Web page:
One of my oldest friends died last week, so please indulge this “remembrance” (a way many journalists try to process loss). When 63-year-old Nancy Shanks died, its effect was that of a sudden storm, crash or blast, except it wasn’t unexpected.

Despite anticipating her passing from ALS (the debilitating “Lou Gehrig’s Disease”), her life is remembered and celebrated, a reminder of the human need to belong, the true feelings of family (“the pack” we’re comfortable in) or maybe of the stars (the universe where we’re all tiny pieces).

My morning prayers for years have mentioned family and friends, living and dead, and moving a pal from one to the other is jarring.

A long-time singer with Illinois bands including Elmo Turn and the Midwest Rhythm & Blues Revue, Nancy also sang with Wild Cherry, became the original vocalist with the all-woman rock group Vixen, had a solo LP on United Artists in 1977 (for which execs tried to re-make her into another Olivia Newton-John, renaming her “Shanx”), sang numbers on movie-soundtrack albums for “About Last Night” and “The Secret of My Success,” recorded with the likes of J.D. Souther and Tori Amos, and had another solo LP in 1988.

Before my wife and I were married, Nance gave us an a capella version of “Dedicated to The One I Love,” singing, “Each night before you go to bed, my baby/ whisper a little prayer for me, my baby/ and tell all the stars above/ ‘This is dedicated to the one I love’.”

We met when I was a know-it-all student teacher who, facing a class of adolescents, sensed I knew nothing after all. A doe-eyed high-schooler, Nance initially decided I must be a “narc” since I then had shoulder-length hair but dressed “professionally” (i.e., wearing a tie). Within days, however, we clicked, and through rowdy protests, a shared passion for rock ‘n’ roll and generally raising Cain, Nance and I for many years and several time zones remained close.

Throughout, Nance was always agreeable and often, easily and earnestly amazed at mundane or meaningful moments, from excitement at sharing her “discovery” of smearing cream cheese on pitted dates to literally saving another friend who’d fallen on hard times.

I’ve now been in Peoria for more than 40 years, but I’ve also lived in Washington, D.C., and San Diego. There, I saw Nance a few times, going to a Hollywood premiere of Richard Pryor’s “Jo Jo Dancer” with her, and enjoying a terrifically silly visit to the Rocky & Bullwinkle display on Sunset Boulevard.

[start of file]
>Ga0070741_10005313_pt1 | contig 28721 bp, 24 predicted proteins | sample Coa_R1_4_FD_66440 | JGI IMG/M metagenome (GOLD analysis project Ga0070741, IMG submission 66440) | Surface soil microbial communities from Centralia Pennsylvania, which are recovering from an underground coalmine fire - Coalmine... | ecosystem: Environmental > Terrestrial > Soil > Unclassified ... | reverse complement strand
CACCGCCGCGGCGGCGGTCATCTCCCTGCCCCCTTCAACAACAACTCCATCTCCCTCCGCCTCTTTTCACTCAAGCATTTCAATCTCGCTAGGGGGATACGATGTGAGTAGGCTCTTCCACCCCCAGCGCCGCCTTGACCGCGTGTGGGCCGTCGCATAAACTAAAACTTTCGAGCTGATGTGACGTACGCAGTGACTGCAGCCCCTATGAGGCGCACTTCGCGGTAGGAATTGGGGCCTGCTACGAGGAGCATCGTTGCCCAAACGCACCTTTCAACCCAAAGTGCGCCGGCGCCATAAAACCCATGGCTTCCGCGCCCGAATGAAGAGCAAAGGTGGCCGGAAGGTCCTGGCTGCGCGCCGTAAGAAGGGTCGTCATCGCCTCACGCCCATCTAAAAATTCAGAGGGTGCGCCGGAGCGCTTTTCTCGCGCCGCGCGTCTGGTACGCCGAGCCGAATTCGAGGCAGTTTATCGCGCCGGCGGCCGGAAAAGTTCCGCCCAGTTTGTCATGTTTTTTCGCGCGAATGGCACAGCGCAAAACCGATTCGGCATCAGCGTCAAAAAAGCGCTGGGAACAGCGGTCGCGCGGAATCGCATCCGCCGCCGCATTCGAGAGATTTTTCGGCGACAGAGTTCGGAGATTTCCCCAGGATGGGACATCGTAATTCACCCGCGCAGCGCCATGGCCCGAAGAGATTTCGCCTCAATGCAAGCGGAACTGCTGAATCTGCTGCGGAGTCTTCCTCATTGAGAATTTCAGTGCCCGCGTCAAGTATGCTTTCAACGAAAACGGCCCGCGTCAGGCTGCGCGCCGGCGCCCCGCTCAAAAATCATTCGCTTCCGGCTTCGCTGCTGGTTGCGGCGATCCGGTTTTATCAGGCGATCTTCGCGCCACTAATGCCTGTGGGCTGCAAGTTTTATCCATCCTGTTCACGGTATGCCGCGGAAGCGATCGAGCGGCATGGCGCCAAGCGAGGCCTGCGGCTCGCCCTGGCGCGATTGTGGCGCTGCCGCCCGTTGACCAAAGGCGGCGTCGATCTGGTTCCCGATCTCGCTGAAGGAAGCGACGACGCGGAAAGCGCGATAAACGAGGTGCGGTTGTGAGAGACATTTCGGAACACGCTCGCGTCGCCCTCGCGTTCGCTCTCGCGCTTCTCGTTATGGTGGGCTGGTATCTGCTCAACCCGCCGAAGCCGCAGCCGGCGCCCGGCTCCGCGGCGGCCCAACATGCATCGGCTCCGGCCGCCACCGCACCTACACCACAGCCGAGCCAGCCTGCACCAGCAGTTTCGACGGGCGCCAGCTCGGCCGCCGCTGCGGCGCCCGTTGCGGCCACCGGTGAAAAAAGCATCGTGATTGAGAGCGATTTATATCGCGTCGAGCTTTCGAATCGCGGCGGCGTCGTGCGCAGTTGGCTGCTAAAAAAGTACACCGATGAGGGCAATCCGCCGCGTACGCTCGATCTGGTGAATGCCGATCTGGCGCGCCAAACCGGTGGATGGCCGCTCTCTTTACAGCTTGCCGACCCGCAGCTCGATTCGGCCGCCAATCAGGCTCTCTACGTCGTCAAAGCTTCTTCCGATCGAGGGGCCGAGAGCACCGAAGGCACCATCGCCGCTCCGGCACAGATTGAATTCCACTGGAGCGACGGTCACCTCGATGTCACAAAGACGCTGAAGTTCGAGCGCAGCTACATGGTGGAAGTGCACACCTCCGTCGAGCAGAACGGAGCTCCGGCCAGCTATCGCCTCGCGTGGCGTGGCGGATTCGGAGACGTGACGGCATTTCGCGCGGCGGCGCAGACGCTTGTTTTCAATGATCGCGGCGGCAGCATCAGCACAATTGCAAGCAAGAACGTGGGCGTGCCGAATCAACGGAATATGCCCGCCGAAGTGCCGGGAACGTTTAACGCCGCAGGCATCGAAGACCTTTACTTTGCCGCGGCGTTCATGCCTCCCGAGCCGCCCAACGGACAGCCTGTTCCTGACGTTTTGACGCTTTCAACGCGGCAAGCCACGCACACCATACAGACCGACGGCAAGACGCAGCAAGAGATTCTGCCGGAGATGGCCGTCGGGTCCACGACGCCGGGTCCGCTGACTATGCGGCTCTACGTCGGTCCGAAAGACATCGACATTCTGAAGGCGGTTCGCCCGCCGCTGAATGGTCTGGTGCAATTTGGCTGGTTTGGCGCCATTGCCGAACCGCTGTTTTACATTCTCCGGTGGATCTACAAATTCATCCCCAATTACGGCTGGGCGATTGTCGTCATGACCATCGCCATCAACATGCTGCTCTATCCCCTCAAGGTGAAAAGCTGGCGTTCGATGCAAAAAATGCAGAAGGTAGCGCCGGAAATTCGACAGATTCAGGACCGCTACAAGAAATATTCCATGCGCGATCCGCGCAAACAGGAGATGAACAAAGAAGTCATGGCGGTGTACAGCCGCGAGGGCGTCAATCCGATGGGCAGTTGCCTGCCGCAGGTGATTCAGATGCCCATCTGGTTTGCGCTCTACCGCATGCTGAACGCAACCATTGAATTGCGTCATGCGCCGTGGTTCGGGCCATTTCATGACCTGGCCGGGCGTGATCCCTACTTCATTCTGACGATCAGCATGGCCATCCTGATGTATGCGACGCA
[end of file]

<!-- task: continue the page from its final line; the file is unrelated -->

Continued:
In recent years, Facebook helped but it’s no substitute for conversation. On the other hand, friends have little real need to talk or touch despite distance or the passage of time. Long phone calls became less frequent and shorter as they became more difficult (physically for her, emotionally for me).

That human need for shared memories, of belonging, despite tears or giggles, has become precious. For example, my high school class has monthly lunches sitting around a diner’s table with a bunch of buddies, childhood chums chatting, joking and reminiscing over common pasts. There are old baseball teammates, my insurance agent since I got my drivers’ license, a neighbor who fondly recalls my parents, and others who remember backyard Wiffle-ball games and snow forts, Schwinn bikes and butch wax, box turtles at the dime store and baseball cards at the drug store.

Such memories, moods and moments never leave in hometowns, where our hearts return when accumulating burdens from deaths to other dreads require respites. And what’s noticed are overlapping communities – “families” – that abide, apart from geography and time.

So it is with Nance, now seemingly separated yet never leaving us.

As she taught me with her singing, smiling soul: Wanderers, wonderers and wayfaring souls aren’t alone. Despite fear and grief, you’re loved and part of us, and we you.

As she sings on tape, “While I’m far away from you, my baby/ I know it’s hard for you, my baby/ because it’s hard for me my baby/ and the darkest hour is just before dawn.”

Bill Knight has been a reporter, editor and columnist for more than 50 years. Also an author, Knight is a journalism professor emeritus from WIU, where he taught for more than 20 years. Contact him at bill.knight@hotmail.com. For archives, visit mayflyproductions.blogspot.com.